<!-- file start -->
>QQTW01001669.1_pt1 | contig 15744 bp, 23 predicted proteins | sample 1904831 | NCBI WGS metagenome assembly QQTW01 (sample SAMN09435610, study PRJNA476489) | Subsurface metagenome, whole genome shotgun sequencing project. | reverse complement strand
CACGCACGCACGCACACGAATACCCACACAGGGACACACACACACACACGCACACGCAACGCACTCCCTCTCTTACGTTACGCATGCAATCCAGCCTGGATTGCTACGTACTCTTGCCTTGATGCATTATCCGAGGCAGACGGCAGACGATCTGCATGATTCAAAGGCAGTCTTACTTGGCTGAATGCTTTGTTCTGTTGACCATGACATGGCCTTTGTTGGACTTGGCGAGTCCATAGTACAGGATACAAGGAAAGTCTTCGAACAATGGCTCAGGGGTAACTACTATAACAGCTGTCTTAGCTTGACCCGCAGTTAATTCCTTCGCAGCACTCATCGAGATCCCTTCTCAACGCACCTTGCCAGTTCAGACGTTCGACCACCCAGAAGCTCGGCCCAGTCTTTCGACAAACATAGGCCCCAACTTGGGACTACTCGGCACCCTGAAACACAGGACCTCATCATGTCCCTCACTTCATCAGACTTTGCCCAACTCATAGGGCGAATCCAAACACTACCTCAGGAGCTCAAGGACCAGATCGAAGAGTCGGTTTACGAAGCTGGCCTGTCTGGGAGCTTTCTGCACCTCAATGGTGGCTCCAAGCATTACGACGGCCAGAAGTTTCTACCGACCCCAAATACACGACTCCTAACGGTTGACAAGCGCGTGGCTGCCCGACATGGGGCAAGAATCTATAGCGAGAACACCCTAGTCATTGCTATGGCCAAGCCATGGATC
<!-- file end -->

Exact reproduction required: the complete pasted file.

>QQTW01001669.1_pt1 | contig 15744 bp, 23 predicted proteins | sample 1904831 | NCBI WGS metagenome assembly QQTW01 (sample SAMN09435610, study PRJNA476489) | Subsurface metagenome, whole genome shotgun sequencing project. | reverse complement strand
CACGCACGCACGCACACGAATACCCACACAGGGACACACACACACACACGCACACGCAACGCACTCCCTCTCTTACGTTACGCATGCAATCCAGCCTGGATTGCTACGTACTCTTGCCTTGATGCATTATCCGAGGCAGACGGCAGACGATCTGCATGATTCAAAGGCAGTCTTACTTGGCTGAATGCTTTGTTCTGTTGACCATGACATGGCCTTTGTTGGACTTGGCGAGTCCATAGTACAGGATACAAGGAAAGTCTTCGAACAATGGCTCAGGGGTAACTACTATAACAGCTGTCTTAGCTTGACCCGCAGTTAATTCCTTCGCAGCACTCATCGAGATCCCTTCTCAACGCACCTTGCCAGTTCAGACGTTCGACCACCCAGAAGCTCGGCCCAGTCTTTCGACAAACATAGGCCCCAACTTGGGACTACTCGGCACCCTGAAACACAGGACCTCATCATGTCCCTCACTTCATCAGACTTTGCCCAACTCATAGGGCGAATCCAAACACTACCTCAGGAGCTCAAGGACCAGATCGAAGAGTCGGTTTACGAAGCTGGCCTGTCTGGGAGCTTTCTGCACCTCAATGGTGGCTCCAAGCATTACGACGGCCAGAAGTTTCTACCGACCCCAAATACACGACTCCTAACGGTTGACAAGCGCGTGGCTGCCCGACATGGGGCAAGAATCTATAGCGAGAACACCCTAGTCATTGCTATGGCCAAGCCATGGATC